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Ding, ding, ding! It is the employer's job to teach new hires the particulars of the jobs they are hired into. Nobody else can do that for you. What colleges and grad schools provide is a grounding in some related basics. If the job requires a math background, I want to see courses that show the student has an actual interest in and facility with math. I can take it from there. If the job requires cooperative and communication skills (and I don't know any that don't), I'll want to see some evidence of proficiency there. Perhaps a writing sample or two, but I'll also be paying close attention to how engaged with the language and with the notion of dialogue an applicant is during an interview. Is there an appreciation of nuance? Is there a sense of humor? Can the applicant shift gears? If I simply keep talking for a few minutes, do any eyes start to glaze over? These are simple things. But they tip you off as to what you are getting yourself into. Hiring and placing a new employee is expensive. An organization that shuns due diligence and expects ready-made workers to come marching in the door is going to lose out on a lot of that initial investment.
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Old 10-23-2017, 06:40 AM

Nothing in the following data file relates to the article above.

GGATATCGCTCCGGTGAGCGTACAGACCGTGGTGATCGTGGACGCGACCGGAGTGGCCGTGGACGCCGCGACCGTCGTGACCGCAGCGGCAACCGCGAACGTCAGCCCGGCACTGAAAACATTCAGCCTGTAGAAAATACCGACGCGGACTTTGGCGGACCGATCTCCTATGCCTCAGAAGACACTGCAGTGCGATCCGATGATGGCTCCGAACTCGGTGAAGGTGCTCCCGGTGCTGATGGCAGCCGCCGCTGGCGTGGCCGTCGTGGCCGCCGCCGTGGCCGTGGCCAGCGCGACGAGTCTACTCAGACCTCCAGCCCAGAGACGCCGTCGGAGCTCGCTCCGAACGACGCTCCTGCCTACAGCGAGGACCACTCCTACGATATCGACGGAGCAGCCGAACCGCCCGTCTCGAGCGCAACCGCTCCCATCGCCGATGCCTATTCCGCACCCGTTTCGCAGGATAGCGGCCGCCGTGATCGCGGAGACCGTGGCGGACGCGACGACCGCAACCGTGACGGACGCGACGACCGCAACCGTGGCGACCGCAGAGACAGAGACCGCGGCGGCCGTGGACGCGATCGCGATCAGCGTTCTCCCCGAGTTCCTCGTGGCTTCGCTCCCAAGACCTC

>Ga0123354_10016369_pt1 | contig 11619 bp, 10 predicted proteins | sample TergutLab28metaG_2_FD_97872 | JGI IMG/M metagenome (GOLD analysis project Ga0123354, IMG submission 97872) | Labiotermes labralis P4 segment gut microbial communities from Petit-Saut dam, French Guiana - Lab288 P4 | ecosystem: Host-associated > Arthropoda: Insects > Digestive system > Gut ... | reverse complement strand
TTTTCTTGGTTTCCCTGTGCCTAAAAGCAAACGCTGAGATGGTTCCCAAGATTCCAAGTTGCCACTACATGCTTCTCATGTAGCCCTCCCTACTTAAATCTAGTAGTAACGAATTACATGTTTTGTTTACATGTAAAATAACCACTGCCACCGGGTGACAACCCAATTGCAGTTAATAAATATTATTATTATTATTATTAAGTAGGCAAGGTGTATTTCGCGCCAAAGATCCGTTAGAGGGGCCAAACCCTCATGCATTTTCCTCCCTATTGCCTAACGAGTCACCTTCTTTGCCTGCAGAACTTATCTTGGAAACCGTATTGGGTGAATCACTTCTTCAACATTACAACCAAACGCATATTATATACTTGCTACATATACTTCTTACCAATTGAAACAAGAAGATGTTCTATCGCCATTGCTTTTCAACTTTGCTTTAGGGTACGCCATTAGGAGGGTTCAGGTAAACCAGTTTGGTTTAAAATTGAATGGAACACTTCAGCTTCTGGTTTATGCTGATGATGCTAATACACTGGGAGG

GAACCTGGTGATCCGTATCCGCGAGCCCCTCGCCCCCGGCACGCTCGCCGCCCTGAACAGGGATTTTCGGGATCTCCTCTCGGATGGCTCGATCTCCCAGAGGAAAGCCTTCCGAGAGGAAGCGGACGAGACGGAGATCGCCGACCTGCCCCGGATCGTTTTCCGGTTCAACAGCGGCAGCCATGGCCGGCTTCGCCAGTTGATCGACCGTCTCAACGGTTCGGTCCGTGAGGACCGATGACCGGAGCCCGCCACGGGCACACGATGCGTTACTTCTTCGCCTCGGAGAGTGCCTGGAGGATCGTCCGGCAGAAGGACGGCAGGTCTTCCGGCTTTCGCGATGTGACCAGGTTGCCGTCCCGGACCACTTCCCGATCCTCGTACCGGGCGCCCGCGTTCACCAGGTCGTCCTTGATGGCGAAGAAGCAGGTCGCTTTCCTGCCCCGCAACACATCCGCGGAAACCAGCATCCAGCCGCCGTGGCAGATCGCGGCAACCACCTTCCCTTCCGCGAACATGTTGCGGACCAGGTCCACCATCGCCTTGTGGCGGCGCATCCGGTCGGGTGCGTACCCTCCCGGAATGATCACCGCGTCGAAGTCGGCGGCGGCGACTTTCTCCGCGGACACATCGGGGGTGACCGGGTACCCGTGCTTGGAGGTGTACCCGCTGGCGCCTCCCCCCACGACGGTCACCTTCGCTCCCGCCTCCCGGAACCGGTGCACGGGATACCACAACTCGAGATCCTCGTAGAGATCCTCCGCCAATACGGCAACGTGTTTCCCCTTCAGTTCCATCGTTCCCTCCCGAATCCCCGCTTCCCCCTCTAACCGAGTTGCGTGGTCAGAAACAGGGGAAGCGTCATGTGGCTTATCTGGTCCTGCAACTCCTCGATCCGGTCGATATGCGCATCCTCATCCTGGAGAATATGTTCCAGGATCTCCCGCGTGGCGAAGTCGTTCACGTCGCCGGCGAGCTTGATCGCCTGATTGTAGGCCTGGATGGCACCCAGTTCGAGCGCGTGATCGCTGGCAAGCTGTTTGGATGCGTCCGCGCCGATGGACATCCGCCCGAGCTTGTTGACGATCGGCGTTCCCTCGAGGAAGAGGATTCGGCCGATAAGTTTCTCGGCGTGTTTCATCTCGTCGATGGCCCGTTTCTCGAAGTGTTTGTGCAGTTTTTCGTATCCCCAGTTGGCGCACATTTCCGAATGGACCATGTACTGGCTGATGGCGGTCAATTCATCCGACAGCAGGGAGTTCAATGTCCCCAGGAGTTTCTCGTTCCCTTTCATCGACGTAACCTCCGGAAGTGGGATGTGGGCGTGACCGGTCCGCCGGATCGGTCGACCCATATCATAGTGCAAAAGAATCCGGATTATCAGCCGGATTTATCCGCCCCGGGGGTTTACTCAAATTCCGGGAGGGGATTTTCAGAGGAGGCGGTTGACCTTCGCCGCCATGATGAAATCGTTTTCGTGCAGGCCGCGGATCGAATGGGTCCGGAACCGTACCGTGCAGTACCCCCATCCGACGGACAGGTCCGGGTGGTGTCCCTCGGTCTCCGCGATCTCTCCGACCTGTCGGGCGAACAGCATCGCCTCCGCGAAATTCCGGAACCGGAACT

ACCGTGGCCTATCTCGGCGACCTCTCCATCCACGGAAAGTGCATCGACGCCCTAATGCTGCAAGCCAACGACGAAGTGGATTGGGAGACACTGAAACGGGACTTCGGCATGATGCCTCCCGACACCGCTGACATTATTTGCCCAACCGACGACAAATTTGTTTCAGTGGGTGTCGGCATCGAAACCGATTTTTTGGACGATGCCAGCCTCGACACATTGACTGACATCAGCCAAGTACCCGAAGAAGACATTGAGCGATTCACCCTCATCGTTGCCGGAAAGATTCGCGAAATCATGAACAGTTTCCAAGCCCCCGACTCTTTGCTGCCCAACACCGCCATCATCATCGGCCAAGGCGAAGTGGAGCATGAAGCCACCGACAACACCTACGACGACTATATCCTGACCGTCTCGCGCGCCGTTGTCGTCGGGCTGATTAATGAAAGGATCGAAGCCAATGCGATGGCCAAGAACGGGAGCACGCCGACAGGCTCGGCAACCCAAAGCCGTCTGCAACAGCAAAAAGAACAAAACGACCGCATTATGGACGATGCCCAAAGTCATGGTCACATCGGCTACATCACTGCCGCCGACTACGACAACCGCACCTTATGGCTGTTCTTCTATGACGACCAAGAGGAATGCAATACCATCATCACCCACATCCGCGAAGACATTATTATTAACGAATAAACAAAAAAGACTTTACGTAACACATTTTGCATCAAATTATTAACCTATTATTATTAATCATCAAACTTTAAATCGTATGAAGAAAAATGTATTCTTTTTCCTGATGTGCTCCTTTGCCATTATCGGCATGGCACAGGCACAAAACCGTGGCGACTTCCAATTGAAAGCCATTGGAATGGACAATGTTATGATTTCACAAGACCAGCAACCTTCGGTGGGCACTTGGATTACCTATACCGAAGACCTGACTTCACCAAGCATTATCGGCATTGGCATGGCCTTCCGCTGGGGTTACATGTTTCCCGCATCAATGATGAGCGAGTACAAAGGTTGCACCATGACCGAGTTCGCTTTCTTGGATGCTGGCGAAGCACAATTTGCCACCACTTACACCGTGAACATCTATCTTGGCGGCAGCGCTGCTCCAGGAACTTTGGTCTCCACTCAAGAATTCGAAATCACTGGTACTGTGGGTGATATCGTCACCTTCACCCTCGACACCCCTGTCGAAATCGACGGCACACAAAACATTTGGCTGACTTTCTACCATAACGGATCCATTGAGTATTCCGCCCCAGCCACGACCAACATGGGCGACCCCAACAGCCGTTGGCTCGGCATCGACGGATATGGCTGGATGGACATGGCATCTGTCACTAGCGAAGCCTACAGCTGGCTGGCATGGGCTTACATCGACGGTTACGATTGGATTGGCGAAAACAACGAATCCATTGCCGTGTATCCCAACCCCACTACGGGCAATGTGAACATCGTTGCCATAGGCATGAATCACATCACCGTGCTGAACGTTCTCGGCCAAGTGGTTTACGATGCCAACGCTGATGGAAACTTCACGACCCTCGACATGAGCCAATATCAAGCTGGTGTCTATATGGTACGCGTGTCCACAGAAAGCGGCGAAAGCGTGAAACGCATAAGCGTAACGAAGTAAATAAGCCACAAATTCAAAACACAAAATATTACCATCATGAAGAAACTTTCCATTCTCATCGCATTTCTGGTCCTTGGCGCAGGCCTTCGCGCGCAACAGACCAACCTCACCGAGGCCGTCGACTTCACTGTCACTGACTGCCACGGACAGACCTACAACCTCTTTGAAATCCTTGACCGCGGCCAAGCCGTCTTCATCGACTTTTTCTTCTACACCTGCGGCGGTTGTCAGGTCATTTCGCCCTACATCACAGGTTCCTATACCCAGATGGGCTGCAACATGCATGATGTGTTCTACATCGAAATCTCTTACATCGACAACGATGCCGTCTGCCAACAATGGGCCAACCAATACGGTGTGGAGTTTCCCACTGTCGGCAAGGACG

23,247 posts, read 16,056,508 times
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Quote:
Originally Posted by RamenAddict View Post
College is NOT and has never been a job training program. It should provide a well rounded education so that an employer can easily train people to do jobs. For certain subjects like STEM, nursing, and allied medical jobs, obviously it would need to be more specific. However, most jobs are not those jobs. At my last job, I worked with people who had tasks that needed basic writing, math, and speaking skills and they had none of them. It was a disaster. What did college teach them if not those things?
People don't go to college because the classrooms give them orgasms. All majors are job training programs, and you see this more acutely at the graduate level where people are much more directly trained to be in whatever profession they're going to be in.

No employer hires someone because they have a well rounded education post education. They are looking for strengths in certain areas.
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Old 10-23-2017, 06:48 AM
 
Location: Fairfax County, VA
1,387 posts, read 600,855 times
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They are looking for strengths, period. If there are any and they are a decent match for the type of work to be done, you might see a hiring decision made at some point down the road. Then the real work of training will begin.
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Old 10-23-2017, 11:54 AM
 
7,031 posts, read 3,744,270 times
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Quote:
Originally Posted by oh come on! View Post
A lot of kids enter the real world with a 6-figure debt
Do you have facts to back up your statement that "a lot" of kids enter the real world with a 6-figure debt?

What percentage are we talking about who graduate from 4-year schools with $100,000 or more in debt?